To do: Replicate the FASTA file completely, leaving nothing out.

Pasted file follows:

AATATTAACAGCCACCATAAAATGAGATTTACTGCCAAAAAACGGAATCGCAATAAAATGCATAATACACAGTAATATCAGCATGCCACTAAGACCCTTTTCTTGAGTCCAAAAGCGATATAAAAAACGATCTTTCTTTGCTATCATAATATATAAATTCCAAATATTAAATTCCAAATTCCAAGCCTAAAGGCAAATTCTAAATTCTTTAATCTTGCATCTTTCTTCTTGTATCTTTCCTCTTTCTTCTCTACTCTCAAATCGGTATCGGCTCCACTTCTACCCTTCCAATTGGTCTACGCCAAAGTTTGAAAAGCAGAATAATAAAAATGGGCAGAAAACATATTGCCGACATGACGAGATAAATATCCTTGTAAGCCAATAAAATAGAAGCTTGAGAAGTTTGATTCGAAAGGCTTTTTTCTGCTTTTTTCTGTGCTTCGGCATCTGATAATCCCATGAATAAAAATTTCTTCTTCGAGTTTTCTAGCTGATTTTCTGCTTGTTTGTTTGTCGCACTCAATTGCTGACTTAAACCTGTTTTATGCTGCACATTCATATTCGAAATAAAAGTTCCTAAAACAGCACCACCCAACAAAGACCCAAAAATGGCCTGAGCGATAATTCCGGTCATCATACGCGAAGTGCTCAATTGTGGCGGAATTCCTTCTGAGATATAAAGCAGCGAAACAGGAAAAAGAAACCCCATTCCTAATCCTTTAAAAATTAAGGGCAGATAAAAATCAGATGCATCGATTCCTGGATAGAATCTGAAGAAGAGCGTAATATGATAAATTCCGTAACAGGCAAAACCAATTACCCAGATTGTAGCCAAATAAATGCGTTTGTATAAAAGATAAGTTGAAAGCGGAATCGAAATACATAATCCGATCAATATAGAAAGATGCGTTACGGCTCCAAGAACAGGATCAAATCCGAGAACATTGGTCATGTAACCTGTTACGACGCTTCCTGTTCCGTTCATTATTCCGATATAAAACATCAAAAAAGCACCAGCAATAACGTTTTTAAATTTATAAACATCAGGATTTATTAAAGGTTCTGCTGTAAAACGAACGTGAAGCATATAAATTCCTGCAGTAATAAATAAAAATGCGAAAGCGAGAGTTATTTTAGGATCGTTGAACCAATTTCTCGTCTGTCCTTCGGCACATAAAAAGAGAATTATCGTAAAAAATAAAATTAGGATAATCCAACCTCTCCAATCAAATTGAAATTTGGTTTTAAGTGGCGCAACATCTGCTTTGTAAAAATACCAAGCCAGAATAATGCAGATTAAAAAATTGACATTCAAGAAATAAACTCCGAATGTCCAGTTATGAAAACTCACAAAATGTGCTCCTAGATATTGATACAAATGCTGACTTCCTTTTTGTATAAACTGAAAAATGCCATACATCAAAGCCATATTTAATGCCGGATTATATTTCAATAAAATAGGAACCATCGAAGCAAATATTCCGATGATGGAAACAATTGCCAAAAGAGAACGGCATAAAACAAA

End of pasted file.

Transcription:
AATATTAACAGCCACCATAAAATGAGATTTACTGCCAAAAAACGGAATCGCAATAAAATGCATAATACACAGTAATATCAGCATGCCACTAAGACCCTTTTCTTGAGTCCAAAAGCGATATAAAAAACGATCTTTCTTTGCTATCATAATATATAAATTCCAAATATTAAATTCCAAATTCCAAGCCTAAAGGCAAATTCTAAATTCTTTAATCTTGCATCTTTCTTCTTGTATCTTTCCTCTTTCTTCTCTACTCTCAAATCGGTATCGGCTCCACTTCTACCCTTCCAATTGGTCTACGCCAAAGTTTGAAAAGCAGAATAATAAAAATGGGCAGAAAACATATTGCCGACATGACGAGATAAATATCCTTGTAAGCCAATAAAATAGAAGCTTGAGAAGTTTGATTCGAAAGGCTTTTTTCTGCTTTTTTCTGTGCTTCGGCATCTGATAATCCCATGAATAAAAATTTCTTCTTCGAGTTTTCTAGCTGATTTTCTGCTTGTTTGTTTGTCGCACTCAATTGCTGACTTAAACCTGTTTTATGCTGCACATTCATATTCGAAATAAAAGTTCCTAAAACAGCACCACCCAACAAAGACCCAAAAATGGCCTGAGCGATAATTCCGGTCATCATACGCGAAGTGCTCAATTGTGGCGGAATTCCTTCTGAGATATAAAGCAGCGAAACAGGAAAAAGAAACCCCATTCCTAATCCTTTAAAAATTAAGGGCAGATAAAAATCAGATGCATCGATTCCTGGATAGAATCTGAAGAAGAGCGTAATATGATAAATTCCGTAACAGGCAAAACCAATTACCCAGATTGTAGCCAAATAAATGCGTTTGTATAAAAGATAAGTTGAAAGCGGAATCGAAATACATAATCCGATCAATATAGAAAGATGCGTTACGGCTCCAAGAACAGGATCAAATCCGAGAACATTGGTCATGTAACCTGTTACGACGCTTCCTGTTCCGTTCATTATTCCGATATAAAACATCAAAAAAGCACCAGCAATAACGTTTTTAAATTTATAAACATCAGGATTTATTAAAGGTTCTGCTGTAAAACGAACGTGAAGCATATAAATTCCTGCAGTAATAAATAAAAATGCGAAAGCGAGAGTTATTTTAGGATCGTTGAACCAATTTCTCGTCTGTCCTTCGGCACATAAAAAGAGAATTATCGTAAAAAATAAAATTAGGATAATCCAACCTCTCCAATCAAATTGAAATTTGGTTTTAAGTGGCGCAACATCTGCTTTGTAAAAATACCAAGCCAGAATAATGCAGATTAAAAAATTGACATTCAAGAAATAAACTCCGAATGTCCAGTTATGAAAACTCACAAAATGTGCTCCTAGATATTGATACAAATGCTGACTTCCTTTTTGTATAAACTGAAAAATGCCATACATCAAAGCCATATTTAATGCCGGATTATATTTCAATAAAATAGGAACCATCGAAGCAAATATTCCGATGATGGAAACAATTGCCAAAAGAGAACGGCATAAAACAAA